Lush: A lesson in valuePosted: March 23, 2010
I’ve recently returned home to London for a round of familial birthdays, culminating with my mother’s birthday yesterday. It just so happened that the day before, I took my sister into town to see Avatar in 3D. While there, I decided to stop off at Covent Garden to peruse the shops and market stalls there, to see if I could find a last minute present suitable for mummy dearest. I circled Covent Garden a couple of times, before visiting Lush, as out of all of the shops there, it was by far the most inviting.
I’ve never ‘been to’ a Lush store before, at least never with the intention of buying anything. I’d heard from a fellow vegan that they stock vegan conditioner, which is elusive, to say the least, so I decided to pay them a visit on the off-chance that I’d also find something for my mum. I was right. It was certainly an experience, and it was a wonderful demonstration of how retailers can go about creating value to entice customers, and get them excited about shopping, which is something I think they do brilliantly.
As I’m sure many of us are aware, Lush is a smelly shop. As much of their wares aren’t packaged, their smells are free to waft in and around their shops. This is primarily what makes Lush more enticing than other retailers, as I say above. At this particular store, there was actually an exhaust vent below the window outside, which was blowing out fragrant, fruity, soapy-smelling air. I’m sure this turns a lot of heads, and certainly attracts many to investigate the source of these lovely smells. As a result, when you enter a Lush store, it’s more than likely you’ll be in a good mood, as you’ll be smelling what Lush want you to smell. It’s a veritable onslaught on your senses, which is something you don’t really see (or smell!) anywhere outside of department stores.
Once I was inside, I went about searching for this vegan conditioner I had in mind. When I found the section for haircare, I was approached by a bubbly lass who asked if I needed any help. I stress that she was bubbly. She was smiling, and seemed as if she was genuinely enjoying being at work, much like the other staff I saw. This is brilliant. A glum demeanour is infectious, and is a sure-fire way to put people off shopping. On the other hand, smiles are also infectious, and put people at ease. Combined with the incensed smells circulating the shop, this adds greatly to the ‘chill-out’ factor, and almost changes the motivation of each visit from a shopping trip, to an adventure. Together, I explored the various shampoos and conditioners with the sales assistant, who was rather enthusiastic for me to sample (smell) each individual product. More than this, she seemed to possess a great deal of product knowledge on all the products in-store, knowing instantly what shampoo to recommend for my thick, frizzy hair. It came about that this was because our assistant had a great many Lush products at home. I don’t know if Lush operate a policy of handing out samples to their staff, so they can get a feel of the products they’re selling, but it’s definitely a good idea. She also knew off-hand which of the products on display were vegan, which was a great relief, in saving me the trouble of scanning lists of ingredients. In the end, I settled on a shampoo ‘bar’ (which I’m still excited about) and a sample of conditioner, which was given to me for free.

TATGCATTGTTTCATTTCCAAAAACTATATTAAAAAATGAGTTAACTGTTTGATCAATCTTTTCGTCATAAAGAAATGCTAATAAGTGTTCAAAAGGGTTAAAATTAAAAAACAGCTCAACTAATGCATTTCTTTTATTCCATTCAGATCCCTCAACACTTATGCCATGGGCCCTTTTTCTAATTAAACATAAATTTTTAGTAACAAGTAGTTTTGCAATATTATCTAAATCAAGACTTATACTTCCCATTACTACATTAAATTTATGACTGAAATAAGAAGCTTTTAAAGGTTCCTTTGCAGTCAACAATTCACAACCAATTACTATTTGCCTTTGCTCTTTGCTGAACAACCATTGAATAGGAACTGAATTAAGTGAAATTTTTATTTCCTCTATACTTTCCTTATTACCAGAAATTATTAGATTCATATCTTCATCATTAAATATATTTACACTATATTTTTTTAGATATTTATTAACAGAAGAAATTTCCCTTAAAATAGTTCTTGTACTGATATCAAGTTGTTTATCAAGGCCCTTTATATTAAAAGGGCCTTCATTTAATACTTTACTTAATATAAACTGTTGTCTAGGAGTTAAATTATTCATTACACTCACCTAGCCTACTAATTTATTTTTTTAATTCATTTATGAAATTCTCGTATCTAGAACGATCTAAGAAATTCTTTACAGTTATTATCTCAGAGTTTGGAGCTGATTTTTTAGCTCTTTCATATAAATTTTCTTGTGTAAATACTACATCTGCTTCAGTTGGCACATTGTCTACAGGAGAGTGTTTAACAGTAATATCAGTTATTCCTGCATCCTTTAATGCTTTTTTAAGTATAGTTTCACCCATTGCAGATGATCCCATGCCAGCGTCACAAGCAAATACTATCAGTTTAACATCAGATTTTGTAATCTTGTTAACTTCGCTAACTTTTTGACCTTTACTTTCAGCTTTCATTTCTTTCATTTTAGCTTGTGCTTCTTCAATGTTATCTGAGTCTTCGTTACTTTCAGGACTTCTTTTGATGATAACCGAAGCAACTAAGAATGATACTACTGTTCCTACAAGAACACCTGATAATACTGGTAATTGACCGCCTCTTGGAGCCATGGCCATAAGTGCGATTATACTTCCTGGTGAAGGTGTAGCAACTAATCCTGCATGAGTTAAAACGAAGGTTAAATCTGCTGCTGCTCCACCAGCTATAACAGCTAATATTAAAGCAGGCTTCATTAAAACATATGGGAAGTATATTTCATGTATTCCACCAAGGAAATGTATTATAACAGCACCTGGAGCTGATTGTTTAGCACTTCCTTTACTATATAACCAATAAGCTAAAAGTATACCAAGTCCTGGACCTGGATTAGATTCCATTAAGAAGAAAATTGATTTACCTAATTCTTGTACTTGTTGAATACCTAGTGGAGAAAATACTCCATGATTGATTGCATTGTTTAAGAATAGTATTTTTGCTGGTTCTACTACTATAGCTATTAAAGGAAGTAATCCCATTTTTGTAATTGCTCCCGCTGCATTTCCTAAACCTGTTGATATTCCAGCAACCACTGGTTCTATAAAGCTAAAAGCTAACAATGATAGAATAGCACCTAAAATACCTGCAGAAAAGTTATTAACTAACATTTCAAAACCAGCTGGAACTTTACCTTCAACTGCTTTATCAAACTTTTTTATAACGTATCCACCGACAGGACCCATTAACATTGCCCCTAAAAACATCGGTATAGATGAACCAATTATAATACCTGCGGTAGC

After this, when asked if we would like help with anything else, my sister and I revealed our true purpose. As soon as it was discovered that my mum has a penchant for hand cream, we were whisked away, by the same assistant, to another part of the shop. She even got someone else to cover her ‘station’, so she could accompany us, which was lovely of her. We then went through the same routine of sampling, and smelling individual hand creams, which again we were ensured were vegan. On asking for a moisturising cream, our needs were also suitably catered for. I’m no good at shopping, as was made clear by my sister, who soon decided on a cream made in Gurugu, Ghana. We were soon on our way to the cash register. All in all, a streamlined, pleasant shopping experience.
The process of paying was in itself, also a pleasant experience, which might seem a little ironic. The bubbly, beaming girl at the till seemed to possess the expert product knowledge of her colleague, as while ringing up my purchases, she informed me that the sample of conditioner I was given was perhaps a little too thin for my hair. She suggested another conditioner I try out on my next visit.
Suffice to say, I left the shop with a smile. Ultimately, it was a very pleasant experience, and I’m sure to go back there in the future. The products are great (I’ve probably used the hand cream more than my mother) and the overall shopping experience was generally enthusing. On leaving, I commented to my sister that everyone working in the store was ‘very kind’, and she replied that it must be a lot of fun to work there. I suppose she’s right. It was apparent that it was a pleasant place in which to work, and I think this is essential if you want to get shoppers to enjoy shopping with you. It’s not just a shopping trip, it’s an experience as well, to boot. Now that I think about it, I’m not sure if I want to go back there to buy conditioner, or to be ‘nursed’ back into a good mood. That’s good marketing.